A spacecraft carrying two female and three male astronauts makes a trip toMars. The plan calls for a two-person detachable capsule to land at site A on the planet and a second one-person capsule to land at site B. The other two astronauts remain in orbit. Which three will board the two capsules is decided by a lottery, consisting of picking names from a box.

What is the probability that a female occupies the one-person capsule if we know that at least one member of the other capsule is female, but we are not told the order in which the astronauts were picked?

This is a problem from chapter 4 of this book. I have no clue how to approach this problem. Can anyone please help?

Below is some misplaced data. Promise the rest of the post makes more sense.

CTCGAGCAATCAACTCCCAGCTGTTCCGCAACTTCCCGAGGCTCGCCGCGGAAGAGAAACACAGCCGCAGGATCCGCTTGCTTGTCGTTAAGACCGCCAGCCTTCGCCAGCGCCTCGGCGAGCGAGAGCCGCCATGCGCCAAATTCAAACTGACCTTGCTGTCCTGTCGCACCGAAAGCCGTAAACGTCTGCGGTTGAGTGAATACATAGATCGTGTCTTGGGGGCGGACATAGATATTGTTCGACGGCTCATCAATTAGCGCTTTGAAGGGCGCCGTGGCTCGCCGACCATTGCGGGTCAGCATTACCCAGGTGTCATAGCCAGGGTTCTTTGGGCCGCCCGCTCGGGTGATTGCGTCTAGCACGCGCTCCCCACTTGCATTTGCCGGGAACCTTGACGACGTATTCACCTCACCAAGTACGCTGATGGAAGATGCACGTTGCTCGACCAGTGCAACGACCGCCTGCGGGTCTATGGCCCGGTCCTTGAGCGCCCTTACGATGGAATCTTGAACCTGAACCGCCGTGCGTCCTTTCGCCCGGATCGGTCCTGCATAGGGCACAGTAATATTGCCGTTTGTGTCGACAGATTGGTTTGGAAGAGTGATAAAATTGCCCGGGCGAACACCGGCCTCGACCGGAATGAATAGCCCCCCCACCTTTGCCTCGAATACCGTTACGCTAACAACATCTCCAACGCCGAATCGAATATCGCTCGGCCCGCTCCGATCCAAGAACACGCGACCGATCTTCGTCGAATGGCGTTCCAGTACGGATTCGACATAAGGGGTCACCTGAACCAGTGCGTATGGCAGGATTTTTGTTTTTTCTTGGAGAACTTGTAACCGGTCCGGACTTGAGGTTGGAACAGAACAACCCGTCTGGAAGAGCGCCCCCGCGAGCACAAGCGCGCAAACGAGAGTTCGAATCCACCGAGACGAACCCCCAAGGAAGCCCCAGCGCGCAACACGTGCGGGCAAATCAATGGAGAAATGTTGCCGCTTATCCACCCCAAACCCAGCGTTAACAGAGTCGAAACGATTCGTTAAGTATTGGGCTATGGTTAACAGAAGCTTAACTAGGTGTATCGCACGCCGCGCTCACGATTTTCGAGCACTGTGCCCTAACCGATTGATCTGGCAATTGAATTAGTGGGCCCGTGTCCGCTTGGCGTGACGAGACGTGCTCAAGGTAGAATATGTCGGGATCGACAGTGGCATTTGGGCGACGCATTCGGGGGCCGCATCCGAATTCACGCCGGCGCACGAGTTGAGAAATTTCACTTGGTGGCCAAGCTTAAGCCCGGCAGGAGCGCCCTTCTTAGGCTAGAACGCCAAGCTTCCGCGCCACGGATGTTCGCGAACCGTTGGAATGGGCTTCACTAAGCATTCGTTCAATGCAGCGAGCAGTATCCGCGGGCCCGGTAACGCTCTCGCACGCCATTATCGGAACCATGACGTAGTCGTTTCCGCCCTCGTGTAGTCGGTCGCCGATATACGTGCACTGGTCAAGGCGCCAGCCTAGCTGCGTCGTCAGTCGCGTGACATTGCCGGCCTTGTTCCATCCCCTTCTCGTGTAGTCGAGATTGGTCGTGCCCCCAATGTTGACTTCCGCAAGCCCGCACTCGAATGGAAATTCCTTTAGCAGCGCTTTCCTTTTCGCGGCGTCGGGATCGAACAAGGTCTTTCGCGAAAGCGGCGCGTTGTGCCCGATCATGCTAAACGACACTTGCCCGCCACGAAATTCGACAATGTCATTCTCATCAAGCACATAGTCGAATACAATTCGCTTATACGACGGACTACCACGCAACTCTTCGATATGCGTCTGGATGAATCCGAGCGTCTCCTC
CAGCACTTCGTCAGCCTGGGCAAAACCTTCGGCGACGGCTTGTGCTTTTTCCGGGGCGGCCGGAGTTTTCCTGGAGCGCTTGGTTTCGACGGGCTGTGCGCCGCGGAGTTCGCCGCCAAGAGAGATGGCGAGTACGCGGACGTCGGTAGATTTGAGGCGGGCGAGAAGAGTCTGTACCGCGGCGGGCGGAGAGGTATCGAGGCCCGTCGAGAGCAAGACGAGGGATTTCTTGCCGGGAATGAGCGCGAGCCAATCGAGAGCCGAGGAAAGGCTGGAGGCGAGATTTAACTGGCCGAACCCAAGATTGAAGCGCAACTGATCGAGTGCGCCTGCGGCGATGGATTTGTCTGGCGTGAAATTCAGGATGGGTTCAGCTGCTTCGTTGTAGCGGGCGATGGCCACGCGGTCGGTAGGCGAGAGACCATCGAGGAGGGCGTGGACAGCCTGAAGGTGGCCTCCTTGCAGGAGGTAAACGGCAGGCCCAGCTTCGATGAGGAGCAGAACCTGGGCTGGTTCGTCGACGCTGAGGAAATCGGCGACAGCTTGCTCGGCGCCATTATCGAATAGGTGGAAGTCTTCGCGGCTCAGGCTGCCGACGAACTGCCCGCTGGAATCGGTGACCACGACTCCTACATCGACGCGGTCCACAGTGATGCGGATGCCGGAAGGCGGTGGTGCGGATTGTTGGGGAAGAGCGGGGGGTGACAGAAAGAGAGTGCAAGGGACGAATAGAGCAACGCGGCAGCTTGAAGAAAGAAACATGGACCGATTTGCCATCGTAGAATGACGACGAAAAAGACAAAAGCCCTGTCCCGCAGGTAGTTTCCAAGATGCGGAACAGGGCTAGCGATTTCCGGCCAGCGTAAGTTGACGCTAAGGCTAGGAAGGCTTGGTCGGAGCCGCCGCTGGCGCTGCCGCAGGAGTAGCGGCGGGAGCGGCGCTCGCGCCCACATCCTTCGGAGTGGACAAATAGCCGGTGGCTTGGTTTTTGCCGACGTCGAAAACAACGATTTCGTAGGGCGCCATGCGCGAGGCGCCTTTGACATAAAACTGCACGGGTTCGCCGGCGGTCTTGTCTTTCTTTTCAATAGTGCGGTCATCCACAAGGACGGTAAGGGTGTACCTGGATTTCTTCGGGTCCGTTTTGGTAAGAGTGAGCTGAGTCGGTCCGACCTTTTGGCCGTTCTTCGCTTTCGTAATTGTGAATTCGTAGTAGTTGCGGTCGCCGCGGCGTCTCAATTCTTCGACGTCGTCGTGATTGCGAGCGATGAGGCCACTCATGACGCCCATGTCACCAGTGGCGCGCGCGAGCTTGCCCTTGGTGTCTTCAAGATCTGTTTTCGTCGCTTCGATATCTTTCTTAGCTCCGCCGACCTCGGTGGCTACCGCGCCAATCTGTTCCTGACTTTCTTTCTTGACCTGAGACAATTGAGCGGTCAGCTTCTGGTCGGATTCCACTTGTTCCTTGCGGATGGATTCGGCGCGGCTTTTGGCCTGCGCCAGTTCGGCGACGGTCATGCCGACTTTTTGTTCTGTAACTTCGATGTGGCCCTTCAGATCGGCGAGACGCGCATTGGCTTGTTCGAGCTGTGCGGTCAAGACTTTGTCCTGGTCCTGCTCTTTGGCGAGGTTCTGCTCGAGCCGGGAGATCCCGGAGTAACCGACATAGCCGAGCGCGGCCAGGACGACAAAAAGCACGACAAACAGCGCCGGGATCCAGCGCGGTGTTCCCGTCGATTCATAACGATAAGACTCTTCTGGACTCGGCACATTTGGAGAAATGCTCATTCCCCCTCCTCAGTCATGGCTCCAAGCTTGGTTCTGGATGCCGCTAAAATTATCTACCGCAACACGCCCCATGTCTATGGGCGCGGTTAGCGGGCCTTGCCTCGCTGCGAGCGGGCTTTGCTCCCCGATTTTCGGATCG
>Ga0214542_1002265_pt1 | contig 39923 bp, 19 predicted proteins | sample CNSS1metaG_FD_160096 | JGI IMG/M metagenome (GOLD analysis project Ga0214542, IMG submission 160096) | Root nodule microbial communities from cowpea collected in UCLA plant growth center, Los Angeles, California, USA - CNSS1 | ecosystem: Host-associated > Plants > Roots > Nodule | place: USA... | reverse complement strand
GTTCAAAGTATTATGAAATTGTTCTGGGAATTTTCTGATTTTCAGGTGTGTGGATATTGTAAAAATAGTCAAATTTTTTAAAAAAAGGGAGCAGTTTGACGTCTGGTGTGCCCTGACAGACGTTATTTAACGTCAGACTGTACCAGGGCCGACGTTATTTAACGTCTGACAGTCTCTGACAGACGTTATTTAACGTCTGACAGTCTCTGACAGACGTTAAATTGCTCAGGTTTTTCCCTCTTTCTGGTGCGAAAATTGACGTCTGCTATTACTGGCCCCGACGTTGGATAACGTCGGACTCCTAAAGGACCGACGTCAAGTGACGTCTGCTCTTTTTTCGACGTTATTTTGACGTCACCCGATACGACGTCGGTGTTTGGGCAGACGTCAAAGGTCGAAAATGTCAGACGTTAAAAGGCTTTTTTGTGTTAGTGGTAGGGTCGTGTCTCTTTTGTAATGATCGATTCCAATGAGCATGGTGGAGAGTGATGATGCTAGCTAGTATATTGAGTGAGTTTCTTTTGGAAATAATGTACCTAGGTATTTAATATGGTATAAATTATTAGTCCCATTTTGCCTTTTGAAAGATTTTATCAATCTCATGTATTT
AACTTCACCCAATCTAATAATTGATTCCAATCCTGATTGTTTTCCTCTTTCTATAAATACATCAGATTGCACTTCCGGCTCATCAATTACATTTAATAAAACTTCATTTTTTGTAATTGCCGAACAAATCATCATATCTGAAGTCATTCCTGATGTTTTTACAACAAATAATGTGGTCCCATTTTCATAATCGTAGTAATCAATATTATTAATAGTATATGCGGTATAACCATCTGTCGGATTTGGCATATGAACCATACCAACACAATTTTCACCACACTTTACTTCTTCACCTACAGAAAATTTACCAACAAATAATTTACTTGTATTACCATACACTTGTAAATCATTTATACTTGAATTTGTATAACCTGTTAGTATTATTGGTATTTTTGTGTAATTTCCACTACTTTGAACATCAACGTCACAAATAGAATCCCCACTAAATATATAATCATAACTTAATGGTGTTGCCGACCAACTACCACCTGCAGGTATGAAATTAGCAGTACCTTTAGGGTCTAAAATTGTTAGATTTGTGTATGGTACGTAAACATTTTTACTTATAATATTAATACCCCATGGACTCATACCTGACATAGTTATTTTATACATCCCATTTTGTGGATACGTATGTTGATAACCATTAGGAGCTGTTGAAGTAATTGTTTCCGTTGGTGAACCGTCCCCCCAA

Define events:

\begin{align} A &= \text{At least one female in capsule } A \\ B &= \text{A female in capsule } B. \end{align}

The probability required is:

\begin{align} P(B\mid A) &= \dfrac{P(A\mid B)P(B)}{P(A)} \qquad\qquad\qquad\qquad\qquad\text{by Bayes Theorem} \\ &= \dfrac{(1-P(A^c\mid B))P(B)}{1-P(A^c)} \qquad\qquad\qquad\qquad (1)\\ \end{align}

Each of these required probabilities is easily calculated:

\begin{align} P(A^c\mid B) &= \binom{3}{2} \bigg/ \binom{4}{2} = \dfrac{1}{2} \\ P(B) &= \dfrac{2}{5} \\ P(A^c) &= \binom{3}{2} \bigg/ \binom{5}{2} = \dfrac{3}{10}. \end{align}

Substituting into $(1)$ gives:

$$P(B\mid A) = \dfrac{2}{7}.$$


Your Answer

By clicking “Post Your Answer”, you agree to our terms of service, privacy policy and cookie policy

Not the answer you're looking for? Browse other questions tagged or ask your own question.